Shine on Goop goes glossy
It began with a chat between Gwyneth Paltrow and Anna Wintour. As Goop prepares to go glossy, Suzanne Harrington takes an imaginary look through the pages
Are we excited about this latest development — a Conde Nast glossy Goop magazine — inspired by a chat between magazine empress Anna Wintour and Goop’s creator Gwyneth Paltrow? Are we all set to “urge our inner aspect” and “shop with meaning” via the shiny pages of a new lady mag set to combine celebrity, wellness and vaginal steaming? Or should we approach its lifestyle advice with a giant pinch of pink Himalayan salt? Goop sells Brain Dust, Moon Dust and Sex Dust at $38 a jar — does it sell snake oil?
In terms of retail, Goop — named from its founder’s initials — is the gift that keeps on giving, providing you don’t actually want to buy anything. You can only “shop with meaning” if you have considerable means — GP’s Picks currently include trousers for $898, a grey cardi for $920, and a wooden bowl or $380. For skinflints, there’s a $26 deodorant. Or you could splash out on a $2,400 spirit animal ring, or a $700 one that spells the word ‘gratitude’.
Despite selling items like a single earring (for the left ear) for $576, or a wooden spoon for $77, it’s not the ridiculous, aspirational retail which has caused outrage. No, it’s the bad science masquerading as health advice. Goop, a “modern lifestyle brand”, rides the crest of the trillion dollar ‘wellness’ industry, its site promising “clean beauty”, “detox” and “cutting edge wellness advice”. Like apitherapy, where you pay to get stung by actual bees to heal inflammation and scarring.
Divided into Shop, Be, Do, See, Make, Get, Goop highlights have included kale, bone broth, sex bark, jade eggs, aura photography, and IV energy drips. There is a recipe for “GP’s Brain Activating Adaptogenic Drink”, which consists of a variety of ingredients from something called Moon Pantry — $35 mushroom protein, $38 brain dust, $25 maca, $25 macuna pruriens (no, me neither) and almond butter. The mushroom protein is “crafted in small batches with the most potent plant alchemy on earth. Raw, whole grain brown rice is sprouted for bio-activity, producing 20g of easily assimilated lean protein. Cordyceps, Reishi, and Tocotrienols provide enduring benefits.” Basically, it’s a $150 smoothie made from powdered mushrooms and dust.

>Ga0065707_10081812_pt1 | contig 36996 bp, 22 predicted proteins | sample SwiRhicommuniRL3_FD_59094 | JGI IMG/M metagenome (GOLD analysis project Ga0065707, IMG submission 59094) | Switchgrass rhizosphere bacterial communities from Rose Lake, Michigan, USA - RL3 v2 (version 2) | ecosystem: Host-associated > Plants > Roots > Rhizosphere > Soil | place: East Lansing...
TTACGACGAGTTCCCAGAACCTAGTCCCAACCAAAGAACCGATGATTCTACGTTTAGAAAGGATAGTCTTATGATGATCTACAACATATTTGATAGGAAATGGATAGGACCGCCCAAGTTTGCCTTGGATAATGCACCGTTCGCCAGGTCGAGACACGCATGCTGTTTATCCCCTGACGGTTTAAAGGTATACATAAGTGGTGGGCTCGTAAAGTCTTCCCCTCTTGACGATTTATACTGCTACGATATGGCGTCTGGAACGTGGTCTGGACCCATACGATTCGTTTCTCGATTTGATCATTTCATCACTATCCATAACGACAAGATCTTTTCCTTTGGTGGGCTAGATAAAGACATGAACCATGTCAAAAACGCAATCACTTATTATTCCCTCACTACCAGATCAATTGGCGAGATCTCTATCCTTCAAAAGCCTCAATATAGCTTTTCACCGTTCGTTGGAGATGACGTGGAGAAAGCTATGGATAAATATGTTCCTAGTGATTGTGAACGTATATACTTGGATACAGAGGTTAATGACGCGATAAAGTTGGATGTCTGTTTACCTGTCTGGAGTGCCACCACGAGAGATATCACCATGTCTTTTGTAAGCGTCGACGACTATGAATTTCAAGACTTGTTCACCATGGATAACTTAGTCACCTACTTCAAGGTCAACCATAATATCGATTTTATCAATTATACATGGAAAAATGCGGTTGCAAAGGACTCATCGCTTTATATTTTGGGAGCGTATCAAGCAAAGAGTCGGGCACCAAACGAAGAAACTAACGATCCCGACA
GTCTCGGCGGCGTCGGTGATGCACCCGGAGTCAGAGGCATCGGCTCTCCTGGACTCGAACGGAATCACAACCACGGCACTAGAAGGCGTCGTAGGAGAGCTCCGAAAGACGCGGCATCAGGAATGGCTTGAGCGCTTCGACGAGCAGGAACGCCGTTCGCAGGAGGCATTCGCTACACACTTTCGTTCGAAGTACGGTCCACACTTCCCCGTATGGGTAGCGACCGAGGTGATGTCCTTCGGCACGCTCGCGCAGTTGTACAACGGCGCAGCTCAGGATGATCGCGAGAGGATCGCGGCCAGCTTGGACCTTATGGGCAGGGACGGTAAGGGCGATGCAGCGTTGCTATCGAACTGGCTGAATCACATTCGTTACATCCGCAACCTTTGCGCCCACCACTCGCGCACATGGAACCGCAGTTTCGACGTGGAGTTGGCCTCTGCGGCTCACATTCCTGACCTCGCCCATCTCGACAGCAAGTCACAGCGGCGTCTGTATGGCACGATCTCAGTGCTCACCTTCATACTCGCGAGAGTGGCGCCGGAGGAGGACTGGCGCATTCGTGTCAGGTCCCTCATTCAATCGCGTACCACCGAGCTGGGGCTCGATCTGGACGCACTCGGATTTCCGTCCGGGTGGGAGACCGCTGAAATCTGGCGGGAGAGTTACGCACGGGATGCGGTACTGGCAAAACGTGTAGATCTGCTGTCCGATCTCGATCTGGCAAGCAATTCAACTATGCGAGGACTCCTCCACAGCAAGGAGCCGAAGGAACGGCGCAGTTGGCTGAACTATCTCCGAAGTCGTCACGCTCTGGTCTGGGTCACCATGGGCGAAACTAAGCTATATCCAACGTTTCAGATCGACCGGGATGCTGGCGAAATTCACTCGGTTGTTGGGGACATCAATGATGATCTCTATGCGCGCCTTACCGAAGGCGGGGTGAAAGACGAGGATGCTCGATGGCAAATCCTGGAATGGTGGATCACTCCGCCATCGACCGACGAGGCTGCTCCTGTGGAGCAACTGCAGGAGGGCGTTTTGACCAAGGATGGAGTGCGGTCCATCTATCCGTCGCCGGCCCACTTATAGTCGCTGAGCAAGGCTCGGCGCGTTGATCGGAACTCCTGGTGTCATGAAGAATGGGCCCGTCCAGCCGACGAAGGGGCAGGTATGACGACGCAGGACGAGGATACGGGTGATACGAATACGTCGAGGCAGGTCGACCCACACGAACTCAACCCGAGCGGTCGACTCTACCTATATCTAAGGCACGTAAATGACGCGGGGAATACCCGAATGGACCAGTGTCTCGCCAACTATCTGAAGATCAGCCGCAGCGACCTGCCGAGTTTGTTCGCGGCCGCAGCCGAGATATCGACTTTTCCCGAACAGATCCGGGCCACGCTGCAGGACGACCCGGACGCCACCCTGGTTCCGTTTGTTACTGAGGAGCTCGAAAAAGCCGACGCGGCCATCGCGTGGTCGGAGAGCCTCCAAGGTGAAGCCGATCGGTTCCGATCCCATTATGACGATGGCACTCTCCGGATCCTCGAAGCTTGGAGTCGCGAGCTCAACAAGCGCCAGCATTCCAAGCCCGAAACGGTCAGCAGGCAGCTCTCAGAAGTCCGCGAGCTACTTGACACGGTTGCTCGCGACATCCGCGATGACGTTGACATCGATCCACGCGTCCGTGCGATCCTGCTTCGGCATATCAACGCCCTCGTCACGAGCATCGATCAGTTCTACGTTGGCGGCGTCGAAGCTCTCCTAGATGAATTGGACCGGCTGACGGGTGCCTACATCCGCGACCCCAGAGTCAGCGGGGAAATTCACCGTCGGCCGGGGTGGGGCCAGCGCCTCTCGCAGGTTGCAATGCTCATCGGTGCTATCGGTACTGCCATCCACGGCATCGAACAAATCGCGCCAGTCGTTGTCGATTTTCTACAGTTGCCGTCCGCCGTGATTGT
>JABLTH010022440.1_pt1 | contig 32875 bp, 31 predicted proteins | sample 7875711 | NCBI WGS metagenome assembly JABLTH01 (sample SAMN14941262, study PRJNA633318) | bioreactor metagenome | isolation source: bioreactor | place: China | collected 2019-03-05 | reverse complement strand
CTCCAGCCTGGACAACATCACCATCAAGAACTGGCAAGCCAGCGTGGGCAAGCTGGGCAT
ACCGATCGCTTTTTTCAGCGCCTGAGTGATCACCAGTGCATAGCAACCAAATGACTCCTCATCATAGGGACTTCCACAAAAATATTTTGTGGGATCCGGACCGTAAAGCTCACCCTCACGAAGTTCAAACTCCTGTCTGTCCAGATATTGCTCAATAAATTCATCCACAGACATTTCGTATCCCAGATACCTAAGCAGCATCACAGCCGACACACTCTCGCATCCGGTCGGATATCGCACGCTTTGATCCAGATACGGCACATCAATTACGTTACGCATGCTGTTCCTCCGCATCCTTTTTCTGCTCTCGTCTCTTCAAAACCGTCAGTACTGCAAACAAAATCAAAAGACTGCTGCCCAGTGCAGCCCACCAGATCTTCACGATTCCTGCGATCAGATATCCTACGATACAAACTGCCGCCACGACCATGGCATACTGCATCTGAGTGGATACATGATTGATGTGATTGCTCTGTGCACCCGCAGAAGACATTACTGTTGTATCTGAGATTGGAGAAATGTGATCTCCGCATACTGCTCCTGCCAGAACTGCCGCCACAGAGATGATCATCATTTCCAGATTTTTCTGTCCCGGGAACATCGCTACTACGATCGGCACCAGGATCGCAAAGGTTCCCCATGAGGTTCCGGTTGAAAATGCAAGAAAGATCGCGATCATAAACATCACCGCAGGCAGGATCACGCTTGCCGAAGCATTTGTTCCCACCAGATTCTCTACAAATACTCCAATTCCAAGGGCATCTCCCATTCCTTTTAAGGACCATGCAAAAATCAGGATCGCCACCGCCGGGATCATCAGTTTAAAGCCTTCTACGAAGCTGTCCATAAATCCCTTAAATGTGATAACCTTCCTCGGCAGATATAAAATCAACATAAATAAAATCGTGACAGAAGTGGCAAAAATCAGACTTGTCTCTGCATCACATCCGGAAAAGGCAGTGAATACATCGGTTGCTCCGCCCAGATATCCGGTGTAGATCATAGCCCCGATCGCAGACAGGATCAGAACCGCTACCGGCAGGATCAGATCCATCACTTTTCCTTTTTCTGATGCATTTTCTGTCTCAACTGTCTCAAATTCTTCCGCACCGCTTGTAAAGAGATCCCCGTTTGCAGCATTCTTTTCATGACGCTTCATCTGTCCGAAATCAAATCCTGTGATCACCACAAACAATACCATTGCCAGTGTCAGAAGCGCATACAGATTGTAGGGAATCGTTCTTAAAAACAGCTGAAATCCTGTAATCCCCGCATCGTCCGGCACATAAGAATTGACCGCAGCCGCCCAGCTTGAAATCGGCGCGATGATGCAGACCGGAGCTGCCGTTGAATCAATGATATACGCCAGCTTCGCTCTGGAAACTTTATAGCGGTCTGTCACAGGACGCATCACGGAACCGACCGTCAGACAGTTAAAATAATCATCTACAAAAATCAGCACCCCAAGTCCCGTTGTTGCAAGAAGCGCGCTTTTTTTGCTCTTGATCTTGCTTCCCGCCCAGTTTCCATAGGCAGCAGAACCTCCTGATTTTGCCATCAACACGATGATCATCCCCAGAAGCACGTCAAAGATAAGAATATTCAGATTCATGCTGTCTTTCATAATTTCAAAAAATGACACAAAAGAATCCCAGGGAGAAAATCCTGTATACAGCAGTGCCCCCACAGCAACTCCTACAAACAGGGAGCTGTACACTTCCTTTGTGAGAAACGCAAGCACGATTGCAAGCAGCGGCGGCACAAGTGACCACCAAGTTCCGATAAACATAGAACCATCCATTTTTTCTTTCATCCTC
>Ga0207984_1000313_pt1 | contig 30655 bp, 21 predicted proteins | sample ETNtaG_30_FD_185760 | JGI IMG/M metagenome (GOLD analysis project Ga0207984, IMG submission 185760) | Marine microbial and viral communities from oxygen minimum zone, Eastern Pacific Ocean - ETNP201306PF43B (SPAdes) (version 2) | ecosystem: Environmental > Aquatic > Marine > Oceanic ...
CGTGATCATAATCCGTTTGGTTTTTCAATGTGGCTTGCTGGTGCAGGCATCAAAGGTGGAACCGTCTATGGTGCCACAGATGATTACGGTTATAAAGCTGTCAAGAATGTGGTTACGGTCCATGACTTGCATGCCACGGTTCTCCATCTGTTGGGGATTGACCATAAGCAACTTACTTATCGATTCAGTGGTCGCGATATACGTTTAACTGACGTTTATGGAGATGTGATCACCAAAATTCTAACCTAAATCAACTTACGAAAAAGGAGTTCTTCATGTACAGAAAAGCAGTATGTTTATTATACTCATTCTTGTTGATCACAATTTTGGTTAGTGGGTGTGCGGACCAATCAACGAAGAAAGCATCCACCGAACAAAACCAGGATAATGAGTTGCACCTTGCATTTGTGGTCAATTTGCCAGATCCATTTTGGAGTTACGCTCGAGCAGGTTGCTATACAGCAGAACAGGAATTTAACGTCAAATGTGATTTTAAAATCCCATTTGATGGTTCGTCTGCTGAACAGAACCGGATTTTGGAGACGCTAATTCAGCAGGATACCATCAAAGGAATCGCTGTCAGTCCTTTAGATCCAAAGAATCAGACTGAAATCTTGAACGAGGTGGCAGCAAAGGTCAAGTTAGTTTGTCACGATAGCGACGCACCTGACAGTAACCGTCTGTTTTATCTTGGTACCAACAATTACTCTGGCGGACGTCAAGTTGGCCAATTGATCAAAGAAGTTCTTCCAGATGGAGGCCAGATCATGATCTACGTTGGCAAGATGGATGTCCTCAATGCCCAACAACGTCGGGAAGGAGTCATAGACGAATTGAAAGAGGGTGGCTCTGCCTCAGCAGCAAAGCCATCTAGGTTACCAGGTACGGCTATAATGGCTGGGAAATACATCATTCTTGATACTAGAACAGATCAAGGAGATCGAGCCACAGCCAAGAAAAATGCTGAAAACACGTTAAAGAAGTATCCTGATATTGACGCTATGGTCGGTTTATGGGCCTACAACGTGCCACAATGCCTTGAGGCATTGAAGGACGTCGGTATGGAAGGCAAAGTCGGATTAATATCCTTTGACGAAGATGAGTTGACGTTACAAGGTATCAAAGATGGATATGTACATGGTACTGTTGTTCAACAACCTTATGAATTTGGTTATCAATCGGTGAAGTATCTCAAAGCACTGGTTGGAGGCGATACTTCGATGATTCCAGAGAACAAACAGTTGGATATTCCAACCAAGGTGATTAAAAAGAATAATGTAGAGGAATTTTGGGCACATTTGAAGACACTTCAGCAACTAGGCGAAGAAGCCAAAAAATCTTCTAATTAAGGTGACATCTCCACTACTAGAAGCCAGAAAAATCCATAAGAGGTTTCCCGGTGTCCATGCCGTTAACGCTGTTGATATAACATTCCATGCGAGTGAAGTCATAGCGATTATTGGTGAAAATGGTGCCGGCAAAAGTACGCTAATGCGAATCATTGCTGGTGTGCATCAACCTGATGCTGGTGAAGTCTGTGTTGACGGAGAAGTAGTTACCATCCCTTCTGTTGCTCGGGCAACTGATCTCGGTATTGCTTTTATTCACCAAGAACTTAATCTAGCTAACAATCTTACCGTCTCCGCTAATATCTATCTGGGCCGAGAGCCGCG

The latest house perfume, Edition 02 which will set you back $165, is enthusiastically endorsed by GP herself. “The ingredients are ‘real’, and harness the homeopathic and mystical properties that these plants and herbs carry in the natural world,” she said in a press release.
“It smells amazing, but also channels other powers, like joy, healing, and clairvoyance.” Which is quite a claim for a squirt of perfume, but entirely in keeping with the overall tone of misleading hyperbole — alongside articles for wealthy mummies on how to do Paris with
kids, recipes for shiso nori salad rolls, strengthening the “resiliency muscle”, dry brushing, and the ins and outs of anal sex, Goop is home to a whole heap of new age quackery.
So bad is Goop science that a Canadian health law professor, Timothy Caulfield, has written a book titled Is Gwyneth Paltrow Wrong About Everything?: When Celebrity Culture & Science Clash. He is not impressed with the idea of detoxing, an activity which Paltrow and the Goop team undertake each January.
“The human body has organs — the liver, kidneys, skin and colon — that take care of the detoxification process. Toxins don’t build up waiting to be cleansed by supplements and special foods,” he writes. “No evidence suggests that the products sold by the cleansing industry do anything to help clear toxins, parasites or bad karma in a manner beneficial to your health.” Instead, he recommends the Caulfield Cleanse: “Step One: Cleanse your system of all the pseudoscience babble that flows from many celebrities, celebrity physicians and the diet industry.” There is no Step Two.